Community • 13 Apr 2020
Social Distancing & Lessons From The Past
Research Focus: Social Distancing and Lessons from the Past
By Jacob Hwang, ND
Social distancing has become a regular part of our normal routine. It may seem mundane on a daily basis, but it is the most effective way to reduce new infections and protect others. Social distancing or physical distancing is simply a community effort to reduce physical distance and meeting in socially dense settings (Wilder-Smith & Freedman, 2020). This public health intervention was observed and documented in the United Kingdom as a reactive human behavioral response during the 1918 influenza pandemic (Yu, Lin, Chiu, & He, 2017). This measure was also put into action by American cities during the same pandemic, which revealed how physical distancing and isolation influenced the transmission of disease. During the 2003 SARS pandemic, social distancing was implemented by the World Health Organization in addition to other interventions, which helped contain the SARS-CoV (Bell, 2004). The efficacy of social distancing was demonstrated again during the 2009 H1N1 influenza pandemic as shown by the 23% median reduction of transmission in the general population (Ahmed, Zviedrite, & Uzicanin, 2018). It is important to understand that social distancing is not only helpful for reducing transmission, but also for delaying the peak infection rate.
To further understand the impact of social distancing on pandemics, the R0 (R naught) is a useful measure. Epidemiologists and public health officials have yet to conclude the definitive R0 for the SARS-CoV-2, the virus responsible for the current COVID-19 pandemic. The R0 is known as the basic reproduction number and helps describe the contagiousness or transmissibility of an infectious agent in a vulnerable population without established immunity. In layman’s terms, if the R0 is 1, then it means that one infected person can lead to one new infection. If the R0 is 2, then it means that one infected person can lead to two new infections. The 2003 SARS-CoV had a reported R0 of 3, while the current SARS-CoV-2 is still being estimated between 2.0-2.5 (Wu, D., Wu, T., Liu, & Yang 2020). Social distancing is less effective when the R0 > 6 due to the virus being too contagious, which explains why it was helpful for controlling previous infectious outbreaks. Looking back on history to learn from past successes and failures, it is clear that social distancing is a key strategy for containing the COVID-19 pandemic.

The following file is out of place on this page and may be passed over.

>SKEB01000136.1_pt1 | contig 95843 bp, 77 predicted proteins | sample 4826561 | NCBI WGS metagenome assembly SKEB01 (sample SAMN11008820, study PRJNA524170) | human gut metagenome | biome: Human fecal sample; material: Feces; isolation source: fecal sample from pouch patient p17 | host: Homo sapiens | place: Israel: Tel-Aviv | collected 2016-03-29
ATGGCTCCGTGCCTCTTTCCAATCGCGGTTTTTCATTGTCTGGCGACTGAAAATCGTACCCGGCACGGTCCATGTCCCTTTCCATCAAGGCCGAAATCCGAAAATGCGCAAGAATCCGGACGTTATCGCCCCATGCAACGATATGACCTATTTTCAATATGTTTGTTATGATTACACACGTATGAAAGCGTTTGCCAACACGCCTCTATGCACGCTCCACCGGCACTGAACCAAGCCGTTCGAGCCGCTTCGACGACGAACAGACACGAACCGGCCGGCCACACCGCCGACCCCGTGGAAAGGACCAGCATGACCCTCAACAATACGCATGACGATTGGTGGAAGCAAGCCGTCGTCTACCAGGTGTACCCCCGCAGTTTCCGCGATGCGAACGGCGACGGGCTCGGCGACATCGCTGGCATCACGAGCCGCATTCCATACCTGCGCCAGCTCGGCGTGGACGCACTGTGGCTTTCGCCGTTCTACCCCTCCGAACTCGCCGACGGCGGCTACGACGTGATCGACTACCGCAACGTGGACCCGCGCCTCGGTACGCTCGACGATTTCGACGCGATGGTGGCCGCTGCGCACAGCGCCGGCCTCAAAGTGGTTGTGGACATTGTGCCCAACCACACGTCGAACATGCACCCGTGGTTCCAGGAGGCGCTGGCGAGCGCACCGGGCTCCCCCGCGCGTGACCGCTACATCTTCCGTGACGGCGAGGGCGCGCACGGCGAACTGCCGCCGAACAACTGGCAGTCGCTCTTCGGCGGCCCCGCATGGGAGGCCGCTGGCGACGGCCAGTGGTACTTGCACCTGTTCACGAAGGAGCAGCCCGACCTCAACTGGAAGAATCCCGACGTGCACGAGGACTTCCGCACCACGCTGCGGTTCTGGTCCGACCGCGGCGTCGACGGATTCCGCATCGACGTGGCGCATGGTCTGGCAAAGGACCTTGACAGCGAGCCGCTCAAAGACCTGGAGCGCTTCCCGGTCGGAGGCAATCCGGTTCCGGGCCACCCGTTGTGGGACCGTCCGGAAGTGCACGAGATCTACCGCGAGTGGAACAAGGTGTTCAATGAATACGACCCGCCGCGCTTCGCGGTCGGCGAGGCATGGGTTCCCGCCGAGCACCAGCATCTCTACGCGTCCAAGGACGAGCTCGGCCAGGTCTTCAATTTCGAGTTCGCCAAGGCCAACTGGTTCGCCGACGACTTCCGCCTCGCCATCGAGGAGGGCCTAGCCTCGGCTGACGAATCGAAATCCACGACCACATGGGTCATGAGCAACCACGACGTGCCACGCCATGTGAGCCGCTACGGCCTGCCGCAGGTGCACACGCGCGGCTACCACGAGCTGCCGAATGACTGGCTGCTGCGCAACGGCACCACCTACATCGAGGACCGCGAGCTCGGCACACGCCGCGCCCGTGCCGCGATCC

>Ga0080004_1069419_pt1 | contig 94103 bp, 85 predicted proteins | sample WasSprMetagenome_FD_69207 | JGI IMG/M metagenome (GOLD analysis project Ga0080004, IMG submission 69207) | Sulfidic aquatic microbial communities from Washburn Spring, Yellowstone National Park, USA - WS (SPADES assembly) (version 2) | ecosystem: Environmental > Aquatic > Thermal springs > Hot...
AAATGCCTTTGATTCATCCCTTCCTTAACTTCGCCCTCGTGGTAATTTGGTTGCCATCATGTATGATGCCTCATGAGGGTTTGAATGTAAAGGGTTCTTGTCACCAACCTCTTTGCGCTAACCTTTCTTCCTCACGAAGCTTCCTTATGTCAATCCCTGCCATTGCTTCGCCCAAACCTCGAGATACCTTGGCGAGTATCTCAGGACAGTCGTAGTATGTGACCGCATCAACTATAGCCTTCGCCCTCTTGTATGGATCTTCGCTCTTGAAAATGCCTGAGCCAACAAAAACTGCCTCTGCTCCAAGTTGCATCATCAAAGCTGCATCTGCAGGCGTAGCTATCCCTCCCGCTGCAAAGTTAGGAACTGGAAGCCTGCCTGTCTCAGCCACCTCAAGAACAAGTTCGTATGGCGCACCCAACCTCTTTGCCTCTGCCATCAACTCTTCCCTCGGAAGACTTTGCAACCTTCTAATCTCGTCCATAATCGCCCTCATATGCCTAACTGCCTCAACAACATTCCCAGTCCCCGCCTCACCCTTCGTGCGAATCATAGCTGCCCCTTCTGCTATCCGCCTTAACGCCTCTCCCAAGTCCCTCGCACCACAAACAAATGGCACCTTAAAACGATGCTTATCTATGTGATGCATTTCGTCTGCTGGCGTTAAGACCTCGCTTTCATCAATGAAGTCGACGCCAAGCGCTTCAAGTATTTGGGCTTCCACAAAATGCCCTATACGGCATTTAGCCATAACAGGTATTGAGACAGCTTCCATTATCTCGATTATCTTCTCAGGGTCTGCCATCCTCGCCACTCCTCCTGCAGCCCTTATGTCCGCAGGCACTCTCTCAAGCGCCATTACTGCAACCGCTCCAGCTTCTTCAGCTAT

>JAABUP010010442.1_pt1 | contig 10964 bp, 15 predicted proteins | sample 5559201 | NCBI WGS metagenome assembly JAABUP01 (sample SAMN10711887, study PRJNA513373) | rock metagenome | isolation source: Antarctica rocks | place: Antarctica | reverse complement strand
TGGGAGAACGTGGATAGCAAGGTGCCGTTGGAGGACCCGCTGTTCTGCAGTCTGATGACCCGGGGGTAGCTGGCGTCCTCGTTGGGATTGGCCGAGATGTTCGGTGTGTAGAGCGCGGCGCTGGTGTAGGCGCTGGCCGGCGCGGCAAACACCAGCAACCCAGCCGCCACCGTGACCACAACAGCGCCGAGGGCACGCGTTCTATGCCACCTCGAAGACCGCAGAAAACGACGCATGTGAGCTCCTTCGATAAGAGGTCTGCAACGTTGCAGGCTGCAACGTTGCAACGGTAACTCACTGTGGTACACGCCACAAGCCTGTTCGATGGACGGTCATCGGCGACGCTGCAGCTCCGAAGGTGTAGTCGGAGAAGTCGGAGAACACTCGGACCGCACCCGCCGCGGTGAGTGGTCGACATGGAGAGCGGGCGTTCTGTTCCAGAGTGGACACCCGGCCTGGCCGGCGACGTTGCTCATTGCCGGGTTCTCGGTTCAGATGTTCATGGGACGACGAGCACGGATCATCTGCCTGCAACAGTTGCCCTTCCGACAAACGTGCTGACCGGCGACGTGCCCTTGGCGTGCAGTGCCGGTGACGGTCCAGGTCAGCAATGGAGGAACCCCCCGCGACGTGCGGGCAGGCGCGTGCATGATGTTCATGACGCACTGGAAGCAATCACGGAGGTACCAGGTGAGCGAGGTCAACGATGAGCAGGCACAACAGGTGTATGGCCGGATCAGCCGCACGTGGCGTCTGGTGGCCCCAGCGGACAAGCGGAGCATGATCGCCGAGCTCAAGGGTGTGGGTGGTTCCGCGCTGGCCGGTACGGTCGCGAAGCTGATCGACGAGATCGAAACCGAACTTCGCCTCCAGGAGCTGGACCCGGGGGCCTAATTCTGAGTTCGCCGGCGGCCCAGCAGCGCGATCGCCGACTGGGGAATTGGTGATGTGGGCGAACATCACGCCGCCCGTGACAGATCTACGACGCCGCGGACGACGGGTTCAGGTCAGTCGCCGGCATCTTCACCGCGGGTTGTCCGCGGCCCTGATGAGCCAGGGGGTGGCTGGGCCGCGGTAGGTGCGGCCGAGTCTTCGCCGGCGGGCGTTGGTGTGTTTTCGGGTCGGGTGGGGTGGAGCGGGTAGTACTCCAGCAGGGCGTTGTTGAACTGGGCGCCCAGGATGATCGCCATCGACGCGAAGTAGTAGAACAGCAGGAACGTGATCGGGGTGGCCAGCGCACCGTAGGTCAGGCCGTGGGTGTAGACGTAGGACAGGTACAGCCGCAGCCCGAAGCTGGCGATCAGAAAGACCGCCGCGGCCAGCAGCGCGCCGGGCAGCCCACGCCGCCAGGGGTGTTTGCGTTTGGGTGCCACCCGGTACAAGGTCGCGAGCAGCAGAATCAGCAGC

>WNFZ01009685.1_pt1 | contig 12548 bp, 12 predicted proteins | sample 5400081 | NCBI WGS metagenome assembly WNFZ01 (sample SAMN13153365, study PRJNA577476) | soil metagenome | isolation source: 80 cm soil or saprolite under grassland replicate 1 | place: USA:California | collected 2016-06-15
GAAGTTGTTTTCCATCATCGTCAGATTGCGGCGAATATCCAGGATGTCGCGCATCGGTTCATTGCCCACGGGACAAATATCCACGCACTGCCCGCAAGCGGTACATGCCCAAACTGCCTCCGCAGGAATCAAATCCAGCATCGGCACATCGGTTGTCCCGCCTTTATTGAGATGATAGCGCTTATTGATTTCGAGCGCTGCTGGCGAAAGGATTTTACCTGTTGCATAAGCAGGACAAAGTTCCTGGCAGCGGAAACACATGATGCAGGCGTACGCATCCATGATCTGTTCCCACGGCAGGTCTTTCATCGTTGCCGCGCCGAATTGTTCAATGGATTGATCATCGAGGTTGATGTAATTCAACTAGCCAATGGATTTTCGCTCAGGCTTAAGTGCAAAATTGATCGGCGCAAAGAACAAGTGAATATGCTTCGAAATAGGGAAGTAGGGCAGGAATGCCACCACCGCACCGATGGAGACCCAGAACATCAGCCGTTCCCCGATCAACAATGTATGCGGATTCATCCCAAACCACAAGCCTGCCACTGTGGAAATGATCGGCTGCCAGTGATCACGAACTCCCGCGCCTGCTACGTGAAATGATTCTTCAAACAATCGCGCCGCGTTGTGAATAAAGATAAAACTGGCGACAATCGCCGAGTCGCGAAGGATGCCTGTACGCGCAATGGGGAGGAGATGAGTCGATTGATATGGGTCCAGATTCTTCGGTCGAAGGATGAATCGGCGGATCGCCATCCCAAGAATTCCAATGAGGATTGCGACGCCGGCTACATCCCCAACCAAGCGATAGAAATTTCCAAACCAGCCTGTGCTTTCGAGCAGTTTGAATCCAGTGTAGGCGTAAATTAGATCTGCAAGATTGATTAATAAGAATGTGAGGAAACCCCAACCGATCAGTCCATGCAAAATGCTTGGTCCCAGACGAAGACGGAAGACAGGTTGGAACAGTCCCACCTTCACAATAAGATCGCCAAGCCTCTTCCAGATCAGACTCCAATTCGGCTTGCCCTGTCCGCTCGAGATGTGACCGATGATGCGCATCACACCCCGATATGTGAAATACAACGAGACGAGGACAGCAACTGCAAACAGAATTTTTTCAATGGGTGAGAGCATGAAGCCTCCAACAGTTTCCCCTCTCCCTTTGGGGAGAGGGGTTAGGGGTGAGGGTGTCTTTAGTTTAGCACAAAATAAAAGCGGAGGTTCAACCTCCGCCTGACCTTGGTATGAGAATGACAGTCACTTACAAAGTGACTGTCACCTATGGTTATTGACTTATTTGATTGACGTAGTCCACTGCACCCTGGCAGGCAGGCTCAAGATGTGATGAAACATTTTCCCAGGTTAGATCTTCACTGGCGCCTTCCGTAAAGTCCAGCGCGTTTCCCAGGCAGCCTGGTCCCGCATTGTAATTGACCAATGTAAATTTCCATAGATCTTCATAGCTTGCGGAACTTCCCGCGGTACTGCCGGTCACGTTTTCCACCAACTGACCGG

- Ahmed F, Zviedrite N, Uzicanin A. Effectiveness of workplace social distancingmeasures in reducing influenza transmission: a systematic review. BMC PublicHealth. 2018 Apr 18;18(1):518. doi: 10.1186/s12889-018-5446-1.
- Bell DM; World Health Organization Working Group on International and Community Transmission of SARS. Public health interventions and SARS spread, 2003. Emerg Infect Dis. 2004 Nov;10(11):1900-6.
- Wilder-Smith A, Freedman DO. Isolation, quarantine, social distancing and community containment: pivotal role for old-style public health measures in the novel coronavirus (2019-nCoV) outbreak. J Travel Med. 2020 Mar 13;27(2). pii: taaa020. doi: 10.1093/jtm/taaa020.
- Wu D, Wu T, Liu Q, Yang Z. The SARS-CoV-2 outbreak: what we know. Int J Infect Dis. 2020 Mar 11. pii: S1201-9712(20)30123-5. doi: 10.1016/j.ijid.2020.03.004. [Epub ahead of print] Review.
- Yu D, Lin Q, Chiu AP, He D. Effects of reactive social distancing on the 1918 influenza pandemic. PLoS One. 2017 Jul 12;12(7):e0180545. doi: 10.1371/journal.pone.0180545. eCollection 2017.